What factors are fueling rising public anxiety over immigration seen in Europe and North America? This Transatlantic Council Statement outlines and analyzes the factors that can set the stage for such public unease—some of which have their roots outside of immigration policy per se, and are instead deeply embedded in the global, national, and local contexts within which migration occurs—and offers policymakers strategies to respond.
Rethinking Emigration: Turning Challenges into Opportunities
While European countries struggle to manage the recent influx of refugees, many are separately facing a less visible trend: large numbers of talented residents leaving. This Statement from the Transatlantic Council's twelfth plenary meeting examines the new reality of emigration from middle- and high-income countries and identifies how governments can mitigate the costs of emigration and "brain drain."
Beyond Asylum: Rethinking Protection Policies to Meet Sharply Escalating Needs
MPI's Transatlantic Council on Migration convened its thirteenth plenary meeting to propose innovative solutions to address the increasing strains on the global protection system amid huge displacement. This Council Statement highlights the need for national governments and international actors to respond proactively to rising displacement and to look beyond the care-and-maintenance model of protection and help the long-term displaced find their economic and social footing.
Fostering an Inclusive Identity Where It Matters Most: At the Local Level
In the face of transformative demographic changes and migration flows, cities must constantly redefine their own identities. This Council Statement focuses on the identity crisis that many cities are facing and offers strategies to unite cities, expand services for diverse groups, and foster community cohesion.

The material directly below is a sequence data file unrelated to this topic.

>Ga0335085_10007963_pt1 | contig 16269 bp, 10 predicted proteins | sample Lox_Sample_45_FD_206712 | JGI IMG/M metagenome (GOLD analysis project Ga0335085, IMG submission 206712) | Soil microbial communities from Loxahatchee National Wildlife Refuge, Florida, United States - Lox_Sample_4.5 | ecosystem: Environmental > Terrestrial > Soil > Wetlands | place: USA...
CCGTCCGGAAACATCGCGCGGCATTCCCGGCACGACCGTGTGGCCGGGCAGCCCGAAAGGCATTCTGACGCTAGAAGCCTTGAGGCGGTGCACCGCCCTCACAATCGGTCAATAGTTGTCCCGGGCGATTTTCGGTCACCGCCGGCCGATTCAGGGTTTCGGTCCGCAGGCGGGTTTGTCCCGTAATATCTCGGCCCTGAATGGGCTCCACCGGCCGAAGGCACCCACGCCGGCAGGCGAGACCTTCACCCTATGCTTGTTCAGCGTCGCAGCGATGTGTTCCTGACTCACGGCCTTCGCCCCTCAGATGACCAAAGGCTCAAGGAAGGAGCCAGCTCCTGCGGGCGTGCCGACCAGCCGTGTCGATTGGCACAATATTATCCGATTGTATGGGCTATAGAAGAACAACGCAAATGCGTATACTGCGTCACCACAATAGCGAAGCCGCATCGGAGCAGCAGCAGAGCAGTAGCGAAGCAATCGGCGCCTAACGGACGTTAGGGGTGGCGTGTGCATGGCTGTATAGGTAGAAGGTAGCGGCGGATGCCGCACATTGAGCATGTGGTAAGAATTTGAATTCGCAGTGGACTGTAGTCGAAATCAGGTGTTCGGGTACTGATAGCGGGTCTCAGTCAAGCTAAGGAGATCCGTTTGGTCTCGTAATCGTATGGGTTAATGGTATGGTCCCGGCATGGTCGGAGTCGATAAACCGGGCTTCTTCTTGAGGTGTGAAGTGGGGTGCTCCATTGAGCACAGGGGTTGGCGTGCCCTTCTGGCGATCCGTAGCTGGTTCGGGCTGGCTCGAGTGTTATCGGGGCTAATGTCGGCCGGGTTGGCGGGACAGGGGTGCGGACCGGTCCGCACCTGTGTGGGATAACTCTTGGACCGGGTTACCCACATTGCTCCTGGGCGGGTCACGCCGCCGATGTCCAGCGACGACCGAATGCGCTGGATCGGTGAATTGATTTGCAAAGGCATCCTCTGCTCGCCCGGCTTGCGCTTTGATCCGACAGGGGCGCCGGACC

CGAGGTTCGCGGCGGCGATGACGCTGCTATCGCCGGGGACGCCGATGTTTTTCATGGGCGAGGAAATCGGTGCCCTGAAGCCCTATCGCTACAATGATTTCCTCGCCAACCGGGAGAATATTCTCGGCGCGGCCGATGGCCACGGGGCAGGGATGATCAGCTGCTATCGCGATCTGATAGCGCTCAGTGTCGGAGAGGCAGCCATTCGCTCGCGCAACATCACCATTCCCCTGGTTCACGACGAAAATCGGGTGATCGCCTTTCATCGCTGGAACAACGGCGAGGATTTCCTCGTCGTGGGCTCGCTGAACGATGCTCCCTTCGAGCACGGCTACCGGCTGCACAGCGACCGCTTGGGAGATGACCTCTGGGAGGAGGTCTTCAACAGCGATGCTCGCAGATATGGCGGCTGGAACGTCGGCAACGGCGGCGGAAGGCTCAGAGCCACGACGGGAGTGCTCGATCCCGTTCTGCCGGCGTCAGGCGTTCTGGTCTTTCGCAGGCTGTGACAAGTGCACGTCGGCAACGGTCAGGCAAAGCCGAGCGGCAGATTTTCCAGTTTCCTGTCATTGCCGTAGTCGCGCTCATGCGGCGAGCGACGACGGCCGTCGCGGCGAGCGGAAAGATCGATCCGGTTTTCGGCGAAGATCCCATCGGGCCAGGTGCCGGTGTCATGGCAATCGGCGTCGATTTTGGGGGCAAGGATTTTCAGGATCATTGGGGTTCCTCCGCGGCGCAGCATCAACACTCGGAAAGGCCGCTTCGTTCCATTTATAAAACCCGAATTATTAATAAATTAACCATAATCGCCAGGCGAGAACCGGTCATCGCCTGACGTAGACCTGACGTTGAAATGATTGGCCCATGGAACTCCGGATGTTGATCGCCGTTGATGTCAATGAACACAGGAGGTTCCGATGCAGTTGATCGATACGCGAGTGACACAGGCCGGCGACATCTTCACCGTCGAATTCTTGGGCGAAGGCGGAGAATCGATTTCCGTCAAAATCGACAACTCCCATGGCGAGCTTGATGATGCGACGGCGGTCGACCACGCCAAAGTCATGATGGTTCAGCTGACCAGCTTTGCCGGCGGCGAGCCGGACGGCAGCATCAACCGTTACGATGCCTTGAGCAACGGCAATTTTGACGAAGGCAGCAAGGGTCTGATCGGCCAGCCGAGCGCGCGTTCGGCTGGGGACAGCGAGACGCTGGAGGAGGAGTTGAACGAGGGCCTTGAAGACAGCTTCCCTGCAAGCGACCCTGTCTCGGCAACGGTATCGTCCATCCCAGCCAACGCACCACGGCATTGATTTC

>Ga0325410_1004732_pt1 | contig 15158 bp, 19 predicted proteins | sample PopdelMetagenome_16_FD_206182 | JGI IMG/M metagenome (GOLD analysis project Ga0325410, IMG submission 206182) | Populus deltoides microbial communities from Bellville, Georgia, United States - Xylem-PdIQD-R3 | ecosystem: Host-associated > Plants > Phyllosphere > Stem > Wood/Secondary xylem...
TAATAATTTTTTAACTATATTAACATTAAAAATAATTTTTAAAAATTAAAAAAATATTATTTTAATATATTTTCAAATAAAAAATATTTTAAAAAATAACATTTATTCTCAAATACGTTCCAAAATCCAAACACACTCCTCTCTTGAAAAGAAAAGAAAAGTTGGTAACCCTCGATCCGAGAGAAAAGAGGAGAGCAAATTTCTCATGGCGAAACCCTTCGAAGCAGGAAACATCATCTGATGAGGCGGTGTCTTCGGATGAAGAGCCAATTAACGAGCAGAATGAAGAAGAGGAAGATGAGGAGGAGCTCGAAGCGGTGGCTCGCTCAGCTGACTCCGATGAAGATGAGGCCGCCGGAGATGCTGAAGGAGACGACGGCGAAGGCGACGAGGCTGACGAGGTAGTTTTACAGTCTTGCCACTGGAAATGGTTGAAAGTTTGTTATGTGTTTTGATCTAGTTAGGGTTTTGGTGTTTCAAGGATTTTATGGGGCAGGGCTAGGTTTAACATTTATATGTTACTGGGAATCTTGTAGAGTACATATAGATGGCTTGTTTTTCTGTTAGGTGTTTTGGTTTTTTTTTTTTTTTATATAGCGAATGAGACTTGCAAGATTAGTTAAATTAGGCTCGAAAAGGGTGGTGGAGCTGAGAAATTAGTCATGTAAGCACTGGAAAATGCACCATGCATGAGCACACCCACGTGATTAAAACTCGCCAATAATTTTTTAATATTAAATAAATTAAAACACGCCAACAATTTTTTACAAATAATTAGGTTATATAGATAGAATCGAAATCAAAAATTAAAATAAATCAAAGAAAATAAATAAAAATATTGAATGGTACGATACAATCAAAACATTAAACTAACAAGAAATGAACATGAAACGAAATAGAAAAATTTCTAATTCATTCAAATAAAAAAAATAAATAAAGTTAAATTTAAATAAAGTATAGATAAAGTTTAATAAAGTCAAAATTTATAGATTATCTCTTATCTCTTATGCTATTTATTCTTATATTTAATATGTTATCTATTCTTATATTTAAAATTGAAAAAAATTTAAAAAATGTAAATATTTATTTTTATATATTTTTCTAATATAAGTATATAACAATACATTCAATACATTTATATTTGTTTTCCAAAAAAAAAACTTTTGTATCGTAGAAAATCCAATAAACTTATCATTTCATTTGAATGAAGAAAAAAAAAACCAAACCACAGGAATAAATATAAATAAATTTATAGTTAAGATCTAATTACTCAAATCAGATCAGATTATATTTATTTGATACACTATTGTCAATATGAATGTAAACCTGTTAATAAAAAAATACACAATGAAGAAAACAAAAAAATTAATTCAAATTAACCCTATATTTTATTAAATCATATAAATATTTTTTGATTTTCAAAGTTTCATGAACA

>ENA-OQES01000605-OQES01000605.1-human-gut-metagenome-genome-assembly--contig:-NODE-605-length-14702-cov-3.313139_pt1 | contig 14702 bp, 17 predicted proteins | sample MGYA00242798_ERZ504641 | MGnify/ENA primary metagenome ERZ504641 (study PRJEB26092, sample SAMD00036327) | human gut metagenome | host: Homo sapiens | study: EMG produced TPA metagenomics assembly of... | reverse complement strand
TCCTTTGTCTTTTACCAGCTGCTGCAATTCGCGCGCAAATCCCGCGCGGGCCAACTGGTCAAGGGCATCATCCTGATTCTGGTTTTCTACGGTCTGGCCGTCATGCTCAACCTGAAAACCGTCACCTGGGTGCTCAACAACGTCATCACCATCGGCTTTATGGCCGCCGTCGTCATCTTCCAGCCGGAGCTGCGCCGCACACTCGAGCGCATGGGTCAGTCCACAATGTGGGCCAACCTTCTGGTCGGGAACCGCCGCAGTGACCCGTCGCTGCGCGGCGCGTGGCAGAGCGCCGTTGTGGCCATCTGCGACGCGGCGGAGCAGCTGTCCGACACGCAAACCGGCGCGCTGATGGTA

Migration’s Local Dividends: How Cities and Regions Can Make the Most of Immigration
While cities and regions experience both the positive and negative effects of immigration first-hand, they are typically at arm’s length, at best, from the policy reins that enable and shape these movements. Immigration policies are rarely calibrated to regional, let alone local, needs. This Council Statement examines how policymakers at all levels can work together to get more out of immigration.
How Migration Can Advance Development Goals
International migration and development are inextricably linked. This Statement distills the Council’s discussions on the connection between migration and development, focusing on the most promising areas for international cooperation and offering evidence-based recommendations for improving the development outcomes of migration.
Curbing the Influence of "Bad Actors" in International Migration
There are a continuum of policies needed to disrupt illegal migration-related activities throughout the cycle and addresses the conditions that make them possible. This Council Statement examines the role of migration "bad actors"—human traffickers and unscrupulous employers, among them—who operate and profit in this environment, and considers how governments can deploy resources to discourage their actions.
Maximizing Human Capital in a Rapidly Evolving Economic Landscape
This Council Statement outlines the guiding principles and recommendations of the ninth plenary meeting of the TCM, which focused on how public and private-sector actors can make smart investments in underutilized workers, including immigrants. A key goal: how to maximize the potential of those with skills of all types, including the often-overlooked middle skills.